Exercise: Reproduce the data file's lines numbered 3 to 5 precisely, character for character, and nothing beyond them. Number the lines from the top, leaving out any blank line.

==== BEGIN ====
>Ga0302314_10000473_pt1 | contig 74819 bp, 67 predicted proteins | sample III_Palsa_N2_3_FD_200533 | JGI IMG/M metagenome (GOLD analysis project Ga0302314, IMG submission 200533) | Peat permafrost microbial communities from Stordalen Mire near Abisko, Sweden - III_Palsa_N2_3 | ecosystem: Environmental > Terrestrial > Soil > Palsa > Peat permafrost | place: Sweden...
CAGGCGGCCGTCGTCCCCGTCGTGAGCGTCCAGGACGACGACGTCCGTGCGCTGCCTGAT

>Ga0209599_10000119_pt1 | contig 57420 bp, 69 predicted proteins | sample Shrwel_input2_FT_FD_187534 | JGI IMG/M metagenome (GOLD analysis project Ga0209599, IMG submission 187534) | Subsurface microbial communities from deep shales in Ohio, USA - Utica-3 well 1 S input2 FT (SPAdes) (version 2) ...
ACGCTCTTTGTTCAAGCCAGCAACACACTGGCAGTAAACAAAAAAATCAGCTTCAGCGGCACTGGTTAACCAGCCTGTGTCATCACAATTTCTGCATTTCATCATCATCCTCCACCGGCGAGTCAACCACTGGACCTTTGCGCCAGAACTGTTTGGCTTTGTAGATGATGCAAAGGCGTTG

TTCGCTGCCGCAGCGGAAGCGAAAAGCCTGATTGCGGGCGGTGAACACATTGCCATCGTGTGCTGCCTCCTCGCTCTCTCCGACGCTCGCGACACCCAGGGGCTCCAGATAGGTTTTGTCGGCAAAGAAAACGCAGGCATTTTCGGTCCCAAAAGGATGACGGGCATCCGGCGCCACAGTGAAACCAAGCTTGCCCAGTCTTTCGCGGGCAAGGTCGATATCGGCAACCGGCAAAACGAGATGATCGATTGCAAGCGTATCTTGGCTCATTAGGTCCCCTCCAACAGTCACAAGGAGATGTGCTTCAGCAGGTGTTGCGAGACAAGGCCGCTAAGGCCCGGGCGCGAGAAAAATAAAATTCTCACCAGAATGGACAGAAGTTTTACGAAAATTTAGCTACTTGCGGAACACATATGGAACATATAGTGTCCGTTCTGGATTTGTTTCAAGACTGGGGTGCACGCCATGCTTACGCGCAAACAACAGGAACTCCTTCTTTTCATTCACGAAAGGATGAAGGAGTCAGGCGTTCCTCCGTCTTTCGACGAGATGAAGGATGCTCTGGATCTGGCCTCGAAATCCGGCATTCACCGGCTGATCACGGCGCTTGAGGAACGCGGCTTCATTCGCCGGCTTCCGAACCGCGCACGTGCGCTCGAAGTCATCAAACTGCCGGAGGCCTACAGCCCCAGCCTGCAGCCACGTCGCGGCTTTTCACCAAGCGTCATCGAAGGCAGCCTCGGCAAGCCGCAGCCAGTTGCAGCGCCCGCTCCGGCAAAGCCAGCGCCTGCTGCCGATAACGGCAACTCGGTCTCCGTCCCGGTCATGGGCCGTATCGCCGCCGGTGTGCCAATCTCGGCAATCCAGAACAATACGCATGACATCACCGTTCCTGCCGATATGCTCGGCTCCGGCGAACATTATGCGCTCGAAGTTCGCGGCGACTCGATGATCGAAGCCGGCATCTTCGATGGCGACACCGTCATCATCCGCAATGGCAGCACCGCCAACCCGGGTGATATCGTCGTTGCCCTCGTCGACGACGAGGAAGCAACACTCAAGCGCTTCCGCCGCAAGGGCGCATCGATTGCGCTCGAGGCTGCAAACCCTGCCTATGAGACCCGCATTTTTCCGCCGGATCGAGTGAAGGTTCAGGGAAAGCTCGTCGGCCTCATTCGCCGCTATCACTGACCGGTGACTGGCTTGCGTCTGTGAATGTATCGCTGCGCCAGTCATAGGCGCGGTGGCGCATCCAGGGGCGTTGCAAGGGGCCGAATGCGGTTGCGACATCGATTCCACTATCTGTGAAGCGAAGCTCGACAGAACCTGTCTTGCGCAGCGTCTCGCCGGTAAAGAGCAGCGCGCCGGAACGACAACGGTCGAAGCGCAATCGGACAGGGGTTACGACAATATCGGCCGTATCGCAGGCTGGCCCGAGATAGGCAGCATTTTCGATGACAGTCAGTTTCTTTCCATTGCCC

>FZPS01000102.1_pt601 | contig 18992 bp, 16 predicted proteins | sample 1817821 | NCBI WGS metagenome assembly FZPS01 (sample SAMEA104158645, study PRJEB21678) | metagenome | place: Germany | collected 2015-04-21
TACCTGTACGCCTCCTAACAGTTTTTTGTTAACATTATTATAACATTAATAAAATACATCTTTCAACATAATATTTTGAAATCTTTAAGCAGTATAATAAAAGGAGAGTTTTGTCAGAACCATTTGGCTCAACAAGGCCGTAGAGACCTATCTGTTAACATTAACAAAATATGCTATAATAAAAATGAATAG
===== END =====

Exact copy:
>Ga0209599_10000119_pt1 | contig 57420 bp, 69 predicted proteins | sample Shrwel_input2_FT_FD_187534 | JGI IMG/M metagenome (GOLD analysis project Ga0209599, IMG submission 187534) | Subsurface microbial communities from deep shales in Ohio, USA - Utica-3 well 1 S input2 FT (SPAdes) (version 2) ...
ACGCTCTTTGTTCAAGCCAGCAACACACTGGCAGTAAACAAAAAAATCAGCTTCAGCGGCACTGGTTAACCAGCCTGTGTCATCACAATTTCTGCATTTCATCATCATCCTCCACCGGCGAGTCAACCACTGGACCTTTGCGCCAGAACTGTTTGGCTTTGTAGATGATGCAAAGGCGTTG

TTCGCTGCCGCAGCGGAAGCGAAAAGCCTGATTGCGGGCGGTGAACACATTGCCATCGTGTGCTGCCTCCTCGCTCTCTCCGACGCTCGCGACACCCAGGGGCTCCAGATAGGTTTTGTCGGCAAAGAAAACGCAGGCATTTTCGGTCCCAAAAGGATGACGGGCATCCGGCGCCACAGTGAAACCAAGCTTGCCCAGTCTTTCGCGGGCAAGGTCGATATCGGCAACCGGCAAAACGAGATGATCGATTGCAAGCGTATCTTGGCTCATTAGGTCCCCTCCAACAGTCACAAGGAGATGTGCTTCAGCAGGTGTTGCGAGACAAGGCCGCTAAGGCCCGGGCGCGAGAAAAATAAAATTCTCACCAGAATGGACAGAAGTTTTACGAAAATTTAGCTACTTGCGGAACACATATGGAACATATAGTGTCCGTTCTGGATTTGTTTCAAGACTGGGGTGCACGCCATGCTTACGCGCAAACAACAGGAACTCCTTCTTTTCATTCACGAAAGGATGAAGGAGTCAGGCGTTCCTCCGTCTTTCGACGAGATGAAGGATGCTCTGGATCTGGCCTCGAAATCCGGCATTCACCGGCTGATCACGGCGCTTGAGGAACGCGGCTTCATTCGCCGGCTTCCGAACCGCGCACGTGCGCTCGAAGTCATCAAACTGCCGGAGGCCTACAGCCCCAGCCTGCAGCCACGTCGCGGCTTTTCACCAAGCGTCATCGAAGGCAGCCTCGGCAAGCCGCAGCCAGTTGCAGCGCCCGCTCCGGCAAAGCCAGCGCCTGCTGCCGATAACGGCAACTCGGTCTCCGTCCCGGTCATGGGCCGTATCGCCGCCGGTGTGCCAATCTCGGCAATCCAGAACAATACGCATGACATCACCGTTCCTGCCGATATGCTCGGCTCCGGCGAACATTATGCGCTCGAAGTTCGCGGCGACTCGATGATCGAAGCCGGCATCTTCGATGGCGACACCGTCATCATCCGCAATGGCAGCACCGCCAACCCGGGTGATATCGTCGTTGCCCTCGTCGACGACGAGGAAGCAACACTCAAGCGCTTCCGCCGCAAGGGCGCATCGATTGCGCTCGAGGCTGCAAACCCTGCCTATGAGACCCGCATTTTTCCGCCGGATCGAGTGAAGGTTCAGGGAAAGCTCGTCGGCCTCATTCGCCGCTATCACTGACCGGTGACTGGCTTGCGTCTGTGAATGTATCGCTGCGCCAGTCATAGGCGCGGTGGCGCATCCAGGGGCGTTGCAAGGGGCCGAATGCGGTTGCGACATCGATTCCACTATCTGTGAAGCGAAGCTCGACAGAACCTGTCTTGCGCAGCGTCTCGCCGGTAAAGAGCAGCGCGCCGGAACGACAACGGTCGAAGCGCAATCGGACAGGGGTTACGACAATATCGGCCGTATCGCAGGCTGGCCCGAGATAGGCAGCATTTTCGATGACAGTCAGTTTCTTTCCATTGCCC